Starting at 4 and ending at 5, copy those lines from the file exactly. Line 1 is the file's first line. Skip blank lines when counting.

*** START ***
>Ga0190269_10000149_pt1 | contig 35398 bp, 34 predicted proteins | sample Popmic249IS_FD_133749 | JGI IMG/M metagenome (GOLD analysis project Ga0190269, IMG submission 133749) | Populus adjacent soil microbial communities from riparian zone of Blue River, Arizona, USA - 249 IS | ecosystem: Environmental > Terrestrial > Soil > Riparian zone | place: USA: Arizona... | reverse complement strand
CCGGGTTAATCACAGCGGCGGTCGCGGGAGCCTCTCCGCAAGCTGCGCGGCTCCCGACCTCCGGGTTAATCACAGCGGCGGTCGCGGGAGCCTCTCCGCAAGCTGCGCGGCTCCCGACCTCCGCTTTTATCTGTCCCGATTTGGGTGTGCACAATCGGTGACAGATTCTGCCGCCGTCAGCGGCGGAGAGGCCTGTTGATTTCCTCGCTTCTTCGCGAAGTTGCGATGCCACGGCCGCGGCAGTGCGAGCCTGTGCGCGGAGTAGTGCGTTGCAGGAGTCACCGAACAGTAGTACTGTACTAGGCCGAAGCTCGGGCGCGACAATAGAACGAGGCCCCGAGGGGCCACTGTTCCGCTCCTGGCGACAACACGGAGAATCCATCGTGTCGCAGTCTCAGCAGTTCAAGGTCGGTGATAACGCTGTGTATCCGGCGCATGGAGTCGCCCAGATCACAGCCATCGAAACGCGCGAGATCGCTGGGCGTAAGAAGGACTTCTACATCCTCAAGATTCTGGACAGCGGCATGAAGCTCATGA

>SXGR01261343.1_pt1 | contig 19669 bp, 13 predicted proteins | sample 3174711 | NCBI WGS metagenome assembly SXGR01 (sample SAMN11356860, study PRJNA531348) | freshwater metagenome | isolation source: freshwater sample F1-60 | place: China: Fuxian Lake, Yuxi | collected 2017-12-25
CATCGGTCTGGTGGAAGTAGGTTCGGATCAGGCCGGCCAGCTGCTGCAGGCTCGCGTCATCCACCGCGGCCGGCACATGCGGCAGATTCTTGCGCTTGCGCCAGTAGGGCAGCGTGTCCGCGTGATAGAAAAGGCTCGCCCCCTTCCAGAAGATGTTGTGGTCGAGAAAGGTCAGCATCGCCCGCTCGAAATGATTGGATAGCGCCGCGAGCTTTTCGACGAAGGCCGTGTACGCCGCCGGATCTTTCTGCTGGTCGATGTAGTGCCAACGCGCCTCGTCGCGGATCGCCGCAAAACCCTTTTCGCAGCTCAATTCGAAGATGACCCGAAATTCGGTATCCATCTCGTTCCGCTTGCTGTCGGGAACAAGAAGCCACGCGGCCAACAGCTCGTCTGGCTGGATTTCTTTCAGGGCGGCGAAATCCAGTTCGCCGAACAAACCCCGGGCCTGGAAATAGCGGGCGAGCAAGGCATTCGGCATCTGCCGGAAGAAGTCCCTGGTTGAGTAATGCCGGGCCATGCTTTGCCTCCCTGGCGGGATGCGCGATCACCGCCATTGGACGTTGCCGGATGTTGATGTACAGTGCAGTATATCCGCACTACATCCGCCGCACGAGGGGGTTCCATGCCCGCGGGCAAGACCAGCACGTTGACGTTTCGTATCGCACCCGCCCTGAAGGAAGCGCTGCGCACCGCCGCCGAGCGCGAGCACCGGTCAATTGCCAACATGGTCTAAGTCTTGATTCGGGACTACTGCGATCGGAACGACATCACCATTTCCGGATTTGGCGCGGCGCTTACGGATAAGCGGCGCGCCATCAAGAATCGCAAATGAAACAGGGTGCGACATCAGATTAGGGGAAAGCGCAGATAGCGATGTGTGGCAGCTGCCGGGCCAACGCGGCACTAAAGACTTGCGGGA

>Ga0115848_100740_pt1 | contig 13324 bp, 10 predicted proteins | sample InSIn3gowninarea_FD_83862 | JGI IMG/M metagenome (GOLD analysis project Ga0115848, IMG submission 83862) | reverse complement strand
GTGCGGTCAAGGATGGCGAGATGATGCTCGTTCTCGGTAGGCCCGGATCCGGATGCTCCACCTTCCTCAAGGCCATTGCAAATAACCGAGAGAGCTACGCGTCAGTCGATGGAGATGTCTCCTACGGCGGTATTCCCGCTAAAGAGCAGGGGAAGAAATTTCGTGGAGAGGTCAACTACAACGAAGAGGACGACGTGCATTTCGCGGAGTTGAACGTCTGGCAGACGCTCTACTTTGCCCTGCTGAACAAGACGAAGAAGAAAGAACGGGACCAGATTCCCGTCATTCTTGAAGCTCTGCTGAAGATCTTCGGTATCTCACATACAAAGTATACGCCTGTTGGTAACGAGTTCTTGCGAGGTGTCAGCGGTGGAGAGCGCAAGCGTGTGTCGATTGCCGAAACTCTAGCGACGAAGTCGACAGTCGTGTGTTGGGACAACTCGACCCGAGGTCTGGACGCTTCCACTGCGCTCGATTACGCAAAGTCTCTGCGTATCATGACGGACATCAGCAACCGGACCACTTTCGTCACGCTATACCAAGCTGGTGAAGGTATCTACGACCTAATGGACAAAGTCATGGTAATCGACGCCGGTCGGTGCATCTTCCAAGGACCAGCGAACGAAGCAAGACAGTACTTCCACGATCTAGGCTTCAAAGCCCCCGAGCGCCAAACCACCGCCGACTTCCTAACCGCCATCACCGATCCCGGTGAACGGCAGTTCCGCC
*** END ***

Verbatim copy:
CATCGGTCTGGTGGAAGTAGGTTCGGATCAGGCCGGCCAGCTGCTGCAGGCTCGCGTCATCCACCGCGGCCGGCACATGCGGCAGATTCTTGCGCTTGCGCCAGTAGGGCAGCGTGTCCGCGTGATAGAAAAGGCTCGCCCCCTTCCAGAAGATGTTGTGGTCGAGAAAGGTCAGCATCGCCCGCTCGAAATGATTGGATAGCGCCGCGAGCTTTTCGACGAAGGCCGTGTACGCCGCCGGATCTTTCTGCTGGTCGATGTAGTGCCAACGCGCCTCGTCGCGGATCGCCGCAAAACCCTTTTCGCAGCTCAATTCGAAGATGACCCGAAATTCGGTATCCATCTCGTTCCGCTTGCTGTCGGGAACAAGAAGCCACGCGGCCAACAGCTCGTCTGGCTGGATTTCTTTCAGGGCGGCGAAATCCAGTTCGCCGAACAAACCCCGGGCCTGGAAATAGCGGGCGAGCAAGGCATTCGGCATCTGCCGGAAGAAGTCCCTGGTTGAGTAATGCCGGGCCATGCTTTGCCTCCCTGGCGGGATGCGCGATCACCGCCATTGGACGTTGCCGGATGTTGATGTACAGTGCAGTATATCCGCACTACATCCGCCGCACGAGGGGGTTCCATGCCCGCGGGCAAGACCAGCACGTTGACGTTTCGTATCGCACCCGCCCTGAAGGAAGCGCTGCGCACCGCCGCCGAGCGCGAGCACCGGTCAATTGCCAACATGGTCTAAGTCTTGATTCGGGACTACTGCGATCGGAACGACATCACCATTTCCGGATTTGGCGCGGCGCTTACGGATAAGCGGCGCGCCATCAAGAATCGCAAATGAAACAGGGTGCGACATCAGATTAGGGGAAAGCGCAGATAGCGATGTGTGGCAGCTGCCGGGCCAACGCGGCACTAAAGACTTGCGGGA

>Ga0115848_100740_pt1 | contig 13324 bp, 10 predicted proteins | sample InSIn3gowninarea_FD_83862 | JGI IMG/M metagenome (GOLD analysis project Ga0115848, IMG submission 83862) | reverse complement strand